Asbestos

Where is Asbestos Found in the Florence area?

Asbestos used to be used quite frequently in construction for residential, commercial, and industrial building projects. Asbestos was valued for its heat resistance and fiber strength, promoting its use in many building materials such as roofing shingles, ceilings, wall boards, plaster, floor tiles, paper products, and asbestos cement products. It was also used in heat resistant fabrics, packaging, gaskets, and coatings. Buildings constructed in or around Florence can be old enough to have these materials in them, predating the EPA bans on asbestos.

Where asbestos may be found:

  • Attics, wall board, plasters and wall insulation
  • Vinyl floor tiles and the backing on vinyl sheet flooring and adhesives
  • Roofing and siding shingles
  • Textured paint and patching compounds used on wall and ceilings
  • Walls and floors around wood-burning stoves protected with asbestos paper, millboard, or cement sheets
  • Hot water and steam pipes coated with asbestos material or covered with an asbestos blanket or tape
  • Oil and coal furnaces and door gaskets with asbestos insulation
  • Heat-resistant fabrics

How can I be exposed to Asbestos in Florence?

Exposure to asbestos fibers normally occurs by inhalation.  This happens usually during a remodeling project or demolition where asbestos containing items are disturbed and the dust enters the air.  In the past, the health hazards of asbestos were not known, so workers or homeowners did remodeling work without proper equipment.  It wasn’t until many years later that the health effects of asbestos inhalation manifested itself as lung problems.  You may want to have your building tested in Florence before any major project is began.

 

Health Effects of Exposure to Asbestos

Many years go by before the health effects of asbestos exposure become apparent.  Some people have been exposed to asbestos without knowing it.  Your healthcare provider will need to take a detailed history of your past work experience and potential exposures in order to determine that your illness was caused by asbestos.  Smoking greatly increases the risk of any lung diseases, including asbestos related disease.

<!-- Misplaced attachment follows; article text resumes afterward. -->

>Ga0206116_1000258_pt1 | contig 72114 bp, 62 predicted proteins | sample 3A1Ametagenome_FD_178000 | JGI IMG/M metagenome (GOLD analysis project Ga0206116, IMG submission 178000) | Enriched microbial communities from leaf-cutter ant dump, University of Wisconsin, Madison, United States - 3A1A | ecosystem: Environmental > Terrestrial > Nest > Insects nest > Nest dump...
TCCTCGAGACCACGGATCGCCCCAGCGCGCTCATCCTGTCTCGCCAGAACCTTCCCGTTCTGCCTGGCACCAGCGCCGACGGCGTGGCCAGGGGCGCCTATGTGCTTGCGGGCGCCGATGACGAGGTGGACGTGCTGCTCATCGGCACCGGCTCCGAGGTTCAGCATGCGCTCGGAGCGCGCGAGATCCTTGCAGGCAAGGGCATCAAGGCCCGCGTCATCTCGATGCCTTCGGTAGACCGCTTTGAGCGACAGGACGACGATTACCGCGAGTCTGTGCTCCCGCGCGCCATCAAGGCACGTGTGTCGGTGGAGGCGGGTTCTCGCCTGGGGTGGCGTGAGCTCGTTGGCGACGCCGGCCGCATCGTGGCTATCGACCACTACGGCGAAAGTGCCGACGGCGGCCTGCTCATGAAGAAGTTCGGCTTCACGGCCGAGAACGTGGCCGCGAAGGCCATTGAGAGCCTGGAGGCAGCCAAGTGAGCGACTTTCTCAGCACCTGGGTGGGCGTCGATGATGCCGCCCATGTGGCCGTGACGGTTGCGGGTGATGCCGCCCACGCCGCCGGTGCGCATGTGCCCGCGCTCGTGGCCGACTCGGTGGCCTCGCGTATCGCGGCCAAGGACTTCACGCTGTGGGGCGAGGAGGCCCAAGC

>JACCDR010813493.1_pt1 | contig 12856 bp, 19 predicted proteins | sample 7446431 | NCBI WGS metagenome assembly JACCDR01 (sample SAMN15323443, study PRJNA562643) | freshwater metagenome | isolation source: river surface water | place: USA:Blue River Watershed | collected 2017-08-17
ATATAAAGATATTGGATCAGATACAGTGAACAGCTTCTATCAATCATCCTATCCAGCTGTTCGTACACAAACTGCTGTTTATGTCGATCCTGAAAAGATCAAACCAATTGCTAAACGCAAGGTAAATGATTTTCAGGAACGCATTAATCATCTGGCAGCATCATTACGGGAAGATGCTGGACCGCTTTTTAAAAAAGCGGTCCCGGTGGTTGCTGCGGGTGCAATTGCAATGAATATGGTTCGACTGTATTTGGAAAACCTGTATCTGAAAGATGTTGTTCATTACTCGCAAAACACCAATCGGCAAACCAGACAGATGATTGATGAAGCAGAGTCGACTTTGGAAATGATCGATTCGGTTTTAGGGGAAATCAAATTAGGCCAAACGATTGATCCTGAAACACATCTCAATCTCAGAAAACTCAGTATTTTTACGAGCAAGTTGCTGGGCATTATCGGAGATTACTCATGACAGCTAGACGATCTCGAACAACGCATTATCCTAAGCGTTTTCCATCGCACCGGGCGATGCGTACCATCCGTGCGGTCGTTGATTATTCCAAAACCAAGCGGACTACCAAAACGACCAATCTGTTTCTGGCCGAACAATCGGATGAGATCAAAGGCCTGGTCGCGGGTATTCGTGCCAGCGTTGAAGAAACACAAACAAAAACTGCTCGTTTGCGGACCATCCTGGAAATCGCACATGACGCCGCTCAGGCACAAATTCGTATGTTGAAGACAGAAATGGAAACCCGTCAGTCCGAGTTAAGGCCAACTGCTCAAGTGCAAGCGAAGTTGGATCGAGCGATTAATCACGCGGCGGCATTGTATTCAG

If your healthcare provider is suspicious of asbestos as the cause of your illness based on history, they will do many tests to determine the causes including a physical exam, X-rays and potentially biopsies.  Once it is determined you may be suffering from an asbestos related disease, you will likely be referred to a specialist who is an expert in these illnesses.

 

Three of the major health effects associated with asbestos exposure are:

  • lung cancer
  • mesothelioma, a rare form of cancer that is found in the thin lining of the lung, chest and the abdomen and heart
  • asbestosis, a progressive, long-term, non-cancer disease of the lungs

Regulatory history of asbestos bans

  • In 1973, EPA banned spray-applied surfacing asbestos-containing material for fireproofing/insulating purposes. See National Emission Standards for Hazardous Air Pollutants (NESHAP) at 40 CFR Part 61, Subpart M
  • In 1975, EPA banned installation of asbestos pipe insulation and asbestos block insulation on facility components, such as boilers and hot water tanks, if the materials are either pre-formed (molded) and friable or wet-applied and friable after drying. See National Emission Standards for Hazardous Air Pollutants (NESHAP) at 40 CFR Part 61, Subpart M
  • In 1978, EPA banned spray-applied surfacing materials for purposes not already banned. See National Emission Standards for Hazardous Air Pollutants (NESHAP) at 40 CFR Part 61, Subpart M
  • In 1977, the Consumer Product Safety Commission (CPSC) banned the use of asbestos in artificial fireplace embers and wall patching compounds. (See 16 CFR Part 1305 and 16 CFR 1304)
  • In 1989, the EPA issued a final rule under Section 6 of Toxic Substances Control Act (TSCA) banning most asbestos-containing products. However, in 1991, this rule was vacated and remanded by the Fifth Circuit Court of Appeals. As a result, most of the original ban on the manufacture, importation, processing, or distribution in commerce for the majority of the asbestos-containing products originally covered in the 1989 final rule was overturned.
    See 40 CFR 763 Subpart I.
  • In 1990, EPA prohibited spray-on application of materials containing more than 1% asbestos to buildings, structures, pipes, and conduits unless certain conditions specified. See National Emission Standards for Hazardous Air Pollutants (NESHAP) at 40 CFR 61, Subpart M are met.